New York – Today New American Economy (NAE), a bipartisan research and advocacy organization focused on immigration, released new data highlighting the significant contributions immigrants make to the Orlando metro area’s community and economy. The data shows that immigrants in Orlando are driving economic growth — there were nearly 30,000 immigrant entrepreneurs in the metro area and immigrants were more than 18 percent more likely to be entrepreneurs when compared to U.S.-born residents. Immigrants are also major consumers who help power Orlando’s businesses. In 2017, Orlando’s immigrants held nearly $9.3 billion in spending power, a nearly $300 million increase from 2016.
The research is part of NAE’s Map the Impact, an interactive map that quantifies immigrant contributions at the national, state, metro area, and congressional district levels, and across industries.
Key findings for the Orlando metro area include:
- Immigrants are helping to grow Orlando’s economy. In 2017, there were 29,545 immigrant entrepreneurs in the Orlando metro area. Immigrants were also 18.2 percent more likely to be entrepreneurs when compared to U.S.-born residents.
- Major industries in the Orlando metro area depend on immigrant workers. Immigrants make up 18.1 percent of the area’s population, and they have an outsized impact on many industries. Immigrants made up 34.4 percent of the area’s construction workers, 26.8 percent of its real estate workers, and 23.9 percent of its manufacturing workers.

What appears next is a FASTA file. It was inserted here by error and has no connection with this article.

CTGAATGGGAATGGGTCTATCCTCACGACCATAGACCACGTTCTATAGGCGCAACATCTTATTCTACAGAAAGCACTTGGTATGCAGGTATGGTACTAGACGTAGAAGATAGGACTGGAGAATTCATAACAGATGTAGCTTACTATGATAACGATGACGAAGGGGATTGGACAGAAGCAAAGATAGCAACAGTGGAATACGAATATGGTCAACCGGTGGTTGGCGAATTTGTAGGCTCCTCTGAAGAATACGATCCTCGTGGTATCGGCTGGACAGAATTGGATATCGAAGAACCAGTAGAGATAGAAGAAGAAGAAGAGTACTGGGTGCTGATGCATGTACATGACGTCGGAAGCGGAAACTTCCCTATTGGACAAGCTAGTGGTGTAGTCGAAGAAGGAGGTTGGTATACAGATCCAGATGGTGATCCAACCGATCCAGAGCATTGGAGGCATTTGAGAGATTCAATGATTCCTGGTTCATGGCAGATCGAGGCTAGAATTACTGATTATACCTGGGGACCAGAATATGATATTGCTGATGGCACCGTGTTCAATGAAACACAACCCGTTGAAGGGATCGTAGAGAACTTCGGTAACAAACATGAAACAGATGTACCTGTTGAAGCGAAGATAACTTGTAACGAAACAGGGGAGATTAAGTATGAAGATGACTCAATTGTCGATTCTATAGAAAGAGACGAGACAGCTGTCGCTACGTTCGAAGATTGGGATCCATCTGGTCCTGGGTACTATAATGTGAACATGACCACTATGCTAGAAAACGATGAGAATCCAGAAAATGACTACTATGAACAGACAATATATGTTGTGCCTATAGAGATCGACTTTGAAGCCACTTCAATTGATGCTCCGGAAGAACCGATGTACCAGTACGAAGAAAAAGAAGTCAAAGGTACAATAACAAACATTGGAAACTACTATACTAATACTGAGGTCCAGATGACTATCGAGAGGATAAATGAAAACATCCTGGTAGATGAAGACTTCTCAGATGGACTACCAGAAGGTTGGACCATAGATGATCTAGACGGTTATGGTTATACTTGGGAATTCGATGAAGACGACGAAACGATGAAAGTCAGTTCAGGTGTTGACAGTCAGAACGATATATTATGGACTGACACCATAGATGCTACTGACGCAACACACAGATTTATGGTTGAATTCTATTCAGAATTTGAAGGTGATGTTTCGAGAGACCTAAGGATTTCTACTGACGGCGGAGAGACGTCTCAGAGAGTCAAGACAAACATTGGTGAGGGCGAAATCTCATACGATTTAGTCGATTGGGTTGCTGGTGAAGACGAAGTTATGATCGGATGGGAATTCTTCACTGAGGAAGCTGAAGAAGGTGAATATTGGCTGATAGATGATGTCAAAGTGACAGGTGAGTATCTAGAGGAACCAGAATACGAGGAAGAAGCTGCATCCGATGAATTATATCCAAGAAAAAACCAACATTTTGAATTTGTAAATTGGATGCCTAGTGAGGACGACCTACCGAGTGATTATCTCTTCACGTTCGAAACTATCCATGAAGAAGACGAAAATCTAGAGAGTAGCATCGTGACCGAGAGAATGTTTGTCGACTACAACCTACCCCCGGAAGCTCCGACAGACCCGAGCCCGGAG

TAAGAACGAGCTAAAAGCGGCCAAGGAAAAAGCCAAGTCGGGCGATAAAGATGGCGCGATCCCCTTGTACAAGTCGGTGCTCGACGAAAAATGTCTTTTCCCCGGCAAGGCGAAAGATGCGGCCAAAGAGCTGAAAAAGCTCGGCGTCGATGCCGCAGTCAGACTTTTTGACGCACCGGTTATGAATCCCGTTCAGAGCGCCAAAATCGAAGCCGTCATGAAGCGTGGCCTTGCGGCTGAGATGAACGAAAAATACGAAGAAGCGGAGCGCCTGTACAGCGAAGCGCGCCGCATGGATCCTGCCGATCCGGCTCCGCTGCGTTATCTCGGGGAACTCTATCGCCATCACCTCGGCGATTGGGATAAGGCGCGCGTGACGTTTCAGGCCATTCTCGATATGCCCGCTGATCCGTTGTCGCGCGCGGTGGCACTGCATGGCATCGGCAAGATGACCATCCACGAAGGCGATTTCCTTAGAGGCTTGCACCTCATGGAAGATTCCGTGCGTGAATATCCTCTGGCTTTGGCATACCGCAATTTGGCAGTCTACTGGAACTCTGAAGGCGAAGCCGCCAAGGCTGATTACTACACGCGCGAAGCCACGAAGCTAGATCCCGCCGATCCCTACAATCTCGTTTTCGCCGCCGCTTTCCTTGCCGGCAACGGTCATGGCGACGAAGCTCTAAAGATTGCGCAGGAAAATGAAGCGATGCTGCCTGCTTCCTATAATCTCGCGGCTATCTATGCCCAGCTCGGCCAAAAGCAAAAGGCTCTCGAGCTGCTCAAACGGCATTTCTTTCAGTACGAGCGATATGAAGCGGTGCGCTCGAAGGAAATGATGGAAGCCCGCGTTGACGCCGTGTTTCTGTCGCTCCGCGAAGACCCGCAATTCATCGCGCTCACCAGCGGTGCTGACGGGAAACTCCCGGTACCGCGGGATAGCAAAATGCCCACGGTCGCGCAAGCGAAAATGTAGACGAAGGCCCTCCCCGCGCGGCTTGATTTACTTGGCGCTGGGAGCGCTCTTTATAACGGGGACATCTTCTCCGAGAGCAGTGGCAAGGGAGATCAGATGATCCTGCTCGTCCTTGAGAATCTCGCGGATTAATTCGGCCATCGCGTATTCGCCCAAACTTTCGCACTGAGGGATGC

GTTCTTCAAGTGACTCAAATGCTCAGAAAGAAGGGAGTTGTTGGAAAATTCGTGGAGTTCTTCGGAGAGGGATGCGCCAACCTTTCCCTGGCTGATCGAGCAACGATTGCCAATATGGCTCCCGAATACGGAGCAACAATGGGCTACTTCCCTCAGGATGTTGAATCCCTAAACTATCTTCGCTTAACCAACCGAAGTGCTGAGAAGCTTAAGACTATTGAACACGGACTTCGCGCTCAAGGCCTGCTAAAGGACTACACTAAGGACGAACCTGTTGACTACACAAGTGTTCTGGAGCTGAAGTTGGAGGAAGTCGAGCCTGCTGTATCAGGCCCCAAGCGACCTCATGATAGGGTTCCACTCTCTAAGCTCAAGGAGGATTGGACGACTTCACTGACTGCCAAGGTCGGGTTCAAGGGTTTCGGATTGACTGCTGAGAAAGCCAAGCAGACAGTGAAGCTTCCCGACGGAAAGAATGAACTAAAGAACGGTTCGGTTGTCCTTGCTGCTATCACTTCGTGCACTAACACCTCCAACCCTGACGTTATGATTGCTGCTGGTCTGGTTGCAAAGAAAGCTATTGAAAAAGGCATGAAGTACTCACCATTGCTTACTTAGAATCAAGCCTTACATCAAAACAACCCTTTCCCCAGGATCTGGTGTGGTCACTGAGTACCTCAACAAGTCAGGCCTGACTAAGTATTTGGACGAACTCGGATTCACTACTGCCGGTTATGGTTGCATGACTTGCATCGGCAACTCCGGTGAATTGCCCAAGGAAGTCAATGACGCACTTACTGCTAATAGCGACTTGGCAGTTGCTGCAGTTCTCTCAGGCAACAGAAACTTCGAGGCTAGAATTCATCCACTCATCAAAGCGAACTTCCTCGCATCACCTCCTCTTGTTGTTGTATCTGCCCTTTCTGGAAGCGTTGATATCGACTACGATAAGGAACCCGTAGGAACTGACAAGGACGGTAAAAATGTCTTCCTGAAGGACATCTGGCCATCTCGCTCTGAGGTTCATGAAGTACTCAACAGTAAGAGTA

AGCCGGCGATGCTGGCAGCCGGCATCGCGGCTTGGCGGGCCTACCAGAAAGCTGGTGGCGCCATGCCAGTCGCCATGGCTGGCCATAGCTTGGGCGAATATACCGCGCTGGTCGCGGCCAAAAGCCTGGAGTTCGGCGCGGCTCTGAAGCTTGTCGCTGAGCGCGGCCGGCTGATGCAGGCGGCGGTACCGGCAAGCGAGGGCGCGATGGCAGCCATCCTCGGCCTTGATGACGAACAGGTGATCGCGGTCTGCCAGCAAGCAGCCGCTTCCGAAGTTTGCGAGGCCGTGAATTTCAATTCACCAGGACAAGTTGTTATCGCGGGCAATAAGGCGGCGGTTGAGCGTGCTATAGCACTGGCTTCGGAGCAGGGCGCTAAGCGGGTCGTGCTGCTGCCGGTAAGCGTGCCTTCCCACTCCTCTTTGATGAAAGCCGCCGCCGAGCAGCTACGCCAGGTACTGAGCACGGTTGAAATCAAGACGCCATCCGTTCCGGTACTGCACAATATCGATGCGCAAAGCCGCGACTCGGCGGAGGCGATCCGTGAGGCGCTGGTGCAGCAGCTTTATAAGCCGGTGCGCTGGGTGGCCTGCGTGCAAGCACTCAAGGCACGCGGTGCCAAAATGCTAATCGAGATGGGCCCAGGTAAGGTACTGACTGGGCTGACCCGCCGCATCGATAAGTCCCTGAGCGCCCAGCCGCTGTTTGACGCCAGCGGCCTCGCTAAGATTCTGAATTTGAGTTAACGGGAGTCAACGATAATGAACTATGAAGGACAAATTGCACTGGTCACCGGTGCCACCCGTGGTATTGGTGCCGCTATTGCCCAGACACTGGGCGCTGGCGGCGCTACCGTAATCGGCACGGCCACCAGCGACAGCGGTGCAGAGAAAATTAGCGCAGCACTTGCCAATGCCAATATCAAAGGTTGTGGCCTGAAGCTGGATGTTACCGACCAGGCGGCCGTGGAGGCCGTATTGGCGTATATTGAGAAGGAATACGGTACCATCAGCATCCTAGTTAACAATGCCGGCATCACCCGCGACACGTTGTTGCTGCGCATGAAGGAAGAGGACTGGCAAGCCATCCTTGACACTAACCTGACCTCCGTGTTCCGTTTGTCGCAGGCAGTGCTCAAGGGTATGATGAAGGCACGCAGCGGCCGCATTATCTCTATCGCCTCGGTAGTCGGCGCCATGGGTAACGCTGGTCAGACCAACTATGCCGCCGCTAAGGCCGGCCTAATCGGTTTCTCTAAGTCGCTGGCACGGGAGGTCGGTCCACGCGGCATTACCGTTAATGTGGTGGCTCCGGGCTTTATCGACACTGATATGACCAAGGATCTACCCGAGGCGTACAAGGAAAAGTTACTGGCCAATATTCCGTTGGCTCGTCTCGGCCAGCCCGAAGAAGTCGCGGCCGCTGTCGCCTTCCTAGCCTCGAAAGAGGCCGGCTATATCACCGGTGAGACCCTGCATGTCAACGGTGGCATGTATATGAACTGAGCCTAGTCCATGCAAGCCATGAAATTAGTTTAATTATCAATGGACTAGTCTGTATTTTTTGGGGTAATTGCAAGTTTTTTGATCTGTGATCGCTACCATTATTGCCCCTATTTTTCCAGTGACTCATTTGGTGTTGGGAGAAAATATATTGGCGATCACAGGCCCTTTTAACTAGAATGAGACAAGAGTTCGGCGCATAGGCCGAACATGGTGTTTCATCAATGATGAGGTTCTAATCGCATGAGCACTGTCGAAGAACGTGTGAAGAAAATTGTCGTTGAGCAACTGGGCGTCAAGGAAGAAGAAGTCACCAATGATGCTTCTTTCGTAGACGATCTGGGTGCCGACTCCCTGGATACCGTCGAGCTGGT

- Immigrants help fill workforce gaps. In 2017, 77.3 percent of immigrants in Orlando were of working age, compared to 63.2 percent of U.S.-born residents, allowing immigrants to fill employment gaps across industries.
- Immigrants pay billions in taxes and hold significant spending power. In 2017, immigrants in the Orlando metro area paid more than $2.8 billion in taxes and held nearly $9.3 billion in spending power, supporting Orlando’s local businesses.
“Orlando’s economy is growing thanks in part to the job creation, tax revenue, and spending power that come from immigrants,” said Kate Brick, Director of State and Local Initiatives at New American Economy. “These tangible impacts are benefitting the entire Orlando community and all of its residents.”
Map the Impact shows NAE analysis of the latest data from the 2017 American Communities Survey. You can find the new version of the Map at maptheimpact.org.